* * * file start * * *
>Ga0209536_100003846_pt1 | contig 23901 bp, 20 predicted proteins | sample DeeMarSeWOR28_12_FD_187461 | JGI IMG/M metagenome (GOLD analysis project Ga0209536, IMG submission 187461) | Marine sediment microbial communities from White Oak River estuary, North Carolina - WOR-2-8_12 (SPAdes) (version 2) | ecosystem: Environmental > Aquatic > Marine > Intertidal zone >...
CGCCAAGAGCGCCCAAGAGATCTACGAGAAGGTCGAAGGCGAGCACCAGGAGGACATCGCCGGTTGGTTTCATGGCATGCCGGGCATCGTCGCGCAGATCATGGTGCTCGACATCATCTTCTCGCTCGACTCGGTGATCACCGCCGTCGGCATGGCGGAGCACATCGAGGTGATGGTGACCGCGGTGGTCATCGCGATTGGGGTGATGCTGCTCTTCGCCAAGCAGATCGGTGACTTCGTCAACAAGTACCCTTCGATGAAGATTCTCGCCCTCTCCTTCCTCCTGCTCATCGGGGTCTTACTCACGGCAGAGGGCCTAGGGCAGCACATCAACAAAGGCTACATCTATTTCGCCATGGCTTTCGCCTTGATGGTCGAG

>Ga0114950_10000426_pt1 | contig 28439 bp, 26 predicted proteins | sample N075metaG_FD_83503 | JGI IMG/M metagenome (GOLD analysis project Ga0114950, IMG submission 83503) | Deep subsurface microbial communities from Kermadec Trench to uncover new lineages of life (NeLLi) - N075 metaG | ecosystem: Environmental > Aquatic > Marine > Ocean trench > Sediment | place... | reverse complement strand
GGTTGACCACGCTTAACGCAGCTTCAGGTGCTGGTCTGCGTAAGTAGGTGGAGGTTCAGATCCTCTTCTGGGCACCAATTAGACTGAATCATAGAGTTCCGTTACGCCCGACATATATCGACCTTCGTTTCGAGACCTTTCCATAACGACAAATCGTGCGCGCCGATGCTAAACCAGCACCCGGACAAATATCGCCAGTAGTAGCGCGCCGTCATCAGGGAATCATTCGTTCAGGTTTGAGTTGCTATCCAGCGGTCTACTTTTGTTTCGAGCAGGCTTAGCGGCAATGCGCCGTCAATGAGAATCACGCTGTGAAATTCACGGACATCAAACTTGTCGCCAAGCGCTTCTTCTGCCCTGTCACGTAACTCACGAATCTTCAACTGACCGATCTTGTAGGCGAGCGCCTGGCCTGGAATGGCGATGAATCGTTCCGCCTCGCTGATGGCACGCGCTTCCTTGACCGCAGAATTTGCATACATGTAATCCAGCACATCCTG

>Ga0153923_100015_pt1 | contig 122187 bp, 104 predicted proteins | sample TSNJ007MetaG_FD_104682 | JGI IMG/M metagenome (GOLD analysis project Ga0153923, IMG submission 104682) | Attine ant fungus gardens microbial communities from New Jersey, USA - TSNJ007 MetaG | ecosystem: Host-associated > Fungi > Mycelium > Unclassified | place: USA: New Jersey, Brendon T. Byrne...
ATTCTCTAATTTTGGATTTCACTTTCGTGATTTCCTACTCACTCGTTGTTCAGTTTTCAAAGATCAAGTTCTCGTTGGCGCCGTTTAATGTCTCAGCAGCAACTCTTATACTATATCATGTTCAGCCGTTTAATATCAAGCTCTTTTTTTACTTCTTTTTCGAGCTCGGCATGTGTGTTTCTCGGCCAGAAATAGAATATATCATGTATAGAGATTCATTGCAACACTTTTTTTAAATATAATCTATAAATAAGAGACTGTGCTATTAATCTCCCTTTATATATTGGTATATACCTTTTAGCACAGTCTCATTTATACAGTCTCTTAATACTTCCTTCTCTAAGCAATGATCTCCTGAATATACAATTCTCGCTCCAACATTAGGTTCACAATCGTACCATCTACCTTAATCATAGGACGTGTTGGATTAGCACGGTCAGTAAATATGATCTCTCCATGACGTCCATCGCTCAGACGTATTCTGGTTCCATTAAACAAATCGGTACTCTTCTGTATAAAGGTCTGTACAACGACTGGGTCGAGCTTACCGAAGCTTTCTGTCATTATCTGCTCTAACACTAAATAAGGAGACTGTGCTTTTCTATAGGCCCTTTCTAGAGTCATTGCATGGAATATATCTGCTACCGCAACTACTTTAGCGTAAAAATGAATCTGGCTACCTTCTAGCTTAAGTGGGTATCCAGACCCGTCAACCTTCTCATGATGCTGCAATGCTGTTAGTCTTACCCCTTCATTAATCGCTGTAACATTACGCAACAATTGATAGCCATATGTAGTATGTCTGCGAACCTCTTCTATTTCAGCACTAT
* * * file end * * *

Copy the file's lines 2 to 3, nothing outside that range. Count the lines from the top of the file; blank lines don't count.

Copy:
CGCCAAGAGCGCCCAAGAGATCTACGAGAAGGTCGAAGGCGAGCACCAGGAGGACATCGCCGGTTGGTTTCATGGCATGCCGGGCATCGTCGCGCAGATCATGGTGCTCGACATCATCTTCTCGCTCGACTCGGTGATCACCGCCGTCGGCATGGCGGAGCACATCGAGGTGATGGTGACCGCGGTGGTCATCGCGATTGGGGTGATGCTGCTCTTCGCCAAGCAGATCGGTGACTTCGTCAACAAGTACCCTTCGATGAAGATTCTCGCCCTCTCCTTCCTCCTGCTCATCGGGGTCTTACTCACGGCAGAGGGCCTAGGGCAGCACATCAACAAAGGCTACATCTATTTCGCCATGGCTTTCGCCTTGATGGTCGAG

>Ga0114950_10000426_pt1 | contig 28439 bp, 26 predicted proteins | sample N075metaG_FD_83503 | JGI IMG/M metagenome (GOLD analysis project Ga0114950, IMG submission 83503) | Deep subsurface microbial communities from Kermadec Trench to uncover new lineages of life (NeLLi) - N075 metaG | ecosystem: Environmental > Aquatic > Marine > Ocean trench > Sediment | place... | reverse complement strand